Paulus and Good spoke about citizens' grassroots efforts to learn about legislative "rules" for fracking and the importance of participation in public hearings on the issue.
The climate movement, led by 350.org and other groups, more recently has been encouraging students on college campuses to influence their colleges and universities to divest from fossil fuel companies. This divestment takes as a model the divestment from South Africa which helped to end the unjust apartheid system.
On the People's Climate Train, Becky Romatoski, a graduate student at MIT (Massachusetts Institute of Technology), spoke optimistically about increasing numbers of colleges, students and faculty now beginning to divest from companies that produce fossil fuels:
"The biggest issue is not hurting these people (fossil fuel companies) financially, but hurting them on a moral level," Romatoski said.
Romatoski is a member of the student group Fossil Free MIT. After the Sept. 21 People's Climate March, she wrote to Keweenaw Now saying the march was a great way to recruit more MIT students for that group, which is active in raising awareness of climate change on campus.****
"Our group right now has succeeded in getting MIT to have a committee on climate change which will propose actions for MIT, and our group has secured divestment as one key aspect the committee will consider," Romatoski writes.
As for the People's Climate Train, she notes it was a great and unique experience.
"I will never forget it and the empowerment and excitement from the experience!" Romatoski adds.
Amanda Gabryszak boarded the train in Salt Lake City and, once she realized it was a People's Climate Train, joined in the discussions and workshops, played her guitar in the lounge and regretted that she had to get off in Buffalo, NY, and was unable to attend the Climate March.
Amanda Gabryszak took this photo on the People's Climate Train and wrote a blog article on her experience, noting she even led a workshop on conservation biology. Keweenaw Now's videographer, Allan Baker, is pictured here in the aisle. While people often had to stand in the aisle to hear the speakers, they were very considerate about making room for other passengers passing through the cars. (Photo © and courtesy Amanda Gabryszak. Reprinted with permission.)*****
Susan Riederer, co-chair of the Boulder, Colo., chapter of Citizens Climate Lobby, also commented about the positive experience of the People's Climate Train, the Climate March and the Flood Wall Street action, in which she also participated.
"I am still on a high from our time together (on the train), the march and then my time with the Flood Wall Street direct action," she wrote in an email to Keweenaw Now last week.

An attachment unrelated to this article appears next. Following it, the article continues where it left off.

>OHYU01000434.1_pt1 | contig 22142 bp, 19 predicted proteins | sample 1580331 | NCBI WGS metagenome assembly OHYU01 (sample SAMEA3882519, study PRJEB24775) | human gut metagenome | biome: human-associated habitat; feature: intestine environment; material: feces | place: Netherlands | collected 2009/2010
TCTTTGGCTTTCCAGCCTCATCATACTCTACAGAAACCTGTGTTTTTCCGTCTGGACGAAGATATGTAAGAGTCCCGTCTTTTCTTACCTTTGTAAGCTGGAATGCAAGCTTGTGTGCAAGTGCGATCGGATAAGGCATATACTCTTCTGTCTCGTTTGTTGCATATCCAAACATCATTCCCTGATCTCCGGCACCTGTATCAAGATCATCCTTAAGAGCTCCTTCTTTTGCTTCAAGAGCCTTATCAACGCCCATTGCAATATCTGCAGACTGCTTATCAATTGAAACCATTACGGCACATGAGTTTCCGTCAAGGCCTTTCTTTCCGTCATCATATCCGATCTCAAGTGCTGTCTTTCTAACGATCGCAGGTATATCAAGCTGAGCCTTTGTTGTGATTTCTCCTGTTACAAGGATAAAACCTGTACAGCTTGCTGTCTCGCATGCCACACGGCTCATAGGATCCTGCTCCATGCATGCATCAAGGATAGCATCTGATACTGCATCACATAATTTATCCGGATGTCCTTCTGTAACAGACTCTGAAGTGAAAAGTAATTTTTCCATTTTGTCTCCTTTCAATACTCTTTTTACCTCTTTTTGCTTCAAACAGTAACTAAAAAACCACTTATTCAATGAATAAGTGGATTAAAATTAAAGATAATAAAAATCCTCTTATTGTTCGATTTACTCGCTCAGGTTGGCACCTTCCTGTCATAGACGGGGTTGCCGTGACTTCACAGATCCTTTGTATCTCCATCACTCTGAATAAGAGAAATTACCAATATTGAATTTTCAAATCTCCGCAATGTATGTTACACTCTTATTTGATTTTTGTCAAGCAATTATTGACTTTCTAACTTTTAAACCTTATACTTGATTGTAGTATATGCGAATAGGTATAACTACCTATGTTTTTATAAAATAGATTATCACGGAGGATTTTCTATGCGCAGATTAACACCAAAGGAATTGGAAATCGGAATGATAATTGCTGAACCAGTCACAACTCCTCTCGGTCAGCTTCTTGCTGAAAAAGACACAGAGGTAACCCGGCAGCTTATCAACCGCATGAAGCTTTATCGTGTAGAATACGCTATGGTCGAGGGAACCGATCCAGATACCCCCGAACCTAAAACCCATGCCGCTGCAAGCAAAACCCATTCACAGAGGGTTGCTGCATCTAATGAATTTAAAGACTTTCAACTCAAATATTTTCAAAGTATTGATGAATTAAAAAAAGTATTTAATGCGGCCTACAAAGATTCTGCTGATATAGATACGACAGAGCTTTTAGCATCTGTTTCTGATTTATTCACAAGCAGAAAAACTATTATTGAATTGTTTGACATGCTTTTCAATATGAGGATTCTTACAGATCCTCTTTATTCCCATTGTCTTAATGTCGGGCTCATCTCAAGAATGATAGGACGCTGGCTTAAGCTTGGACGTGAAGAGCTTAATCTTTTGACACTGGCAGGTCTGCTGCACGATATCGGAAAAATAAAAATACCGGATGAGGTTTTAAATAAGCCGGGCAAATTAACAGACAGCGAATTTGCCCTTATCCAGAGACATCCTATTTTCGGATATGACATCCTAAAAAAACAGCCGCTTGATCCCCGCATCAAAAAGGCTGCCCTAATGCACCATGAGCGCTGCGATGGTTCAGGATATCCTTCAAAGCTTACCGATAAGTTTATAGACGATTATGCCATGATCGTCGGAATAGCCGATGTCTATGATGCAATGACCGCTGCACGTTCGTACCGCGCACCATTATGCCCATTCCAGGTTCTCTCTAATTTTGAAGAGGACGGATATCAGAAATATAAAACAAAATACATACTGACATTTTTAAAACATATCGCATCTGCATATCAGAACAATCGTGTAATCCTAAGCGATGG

Here Riederer speaks about the Citizens' Climate Lobby:
Another speaker who rode the train from San Francisco -- Pete Gang, an architect from Petaluma, Calif. -- explained the connection between green building and climate change:
Illinois resident Hillary Colby described her experience with civil disobedience in Chicago:
Bobby Wengronowitz, a graduate student at Boston College and one of the organizers of the workshops and talks on the People's Climate Train, shared his views on why "putting your bodies on the street" in the Climate March is a good beginning and why the Flood Wall Street action is even more important:
Finally, as the train approached Penn Station late Friday evening, Jorge Arauz of Ecuador, who now lives in Madison, Wis., told Keweenaw Now why he was heading for the People's Climate March.
Jorge Arauz of Madison, Wis., displays the sign he made to take to the People's Climate March. (Photo by Keweenaw Now)
"It's just painful to live every day seeing what's happened," Arauz said. "It's outrageous to see the inaction of our leaders."
Soon Arauz was leading the group in a song titled "Sing for the Climate":
* This is the second in a series of articles about the People's Climate March and related events Sept. 19-22, 2014, in New York City. Shirley Galbraith is the author of "People's Climate March, Part 1, Letter: Houghton couple travel to New York to march for planet's future," posted on Keweenaw Now Sept. 30, 2014.
** See Christopher Cook's article, "All Aboard the People’s Climate Train," posted Sept. 19, 2014, on Earth Island Journal.
*** Click here to read more about the Tar Sands Healing Walk.
**** Read about Fossil Free MIT on their Web site.
***** Click here to read Amanda Gabryszak's blog entry on the People's Climate Train.
****** Click here to learn about the Citizens' Climate Lobby.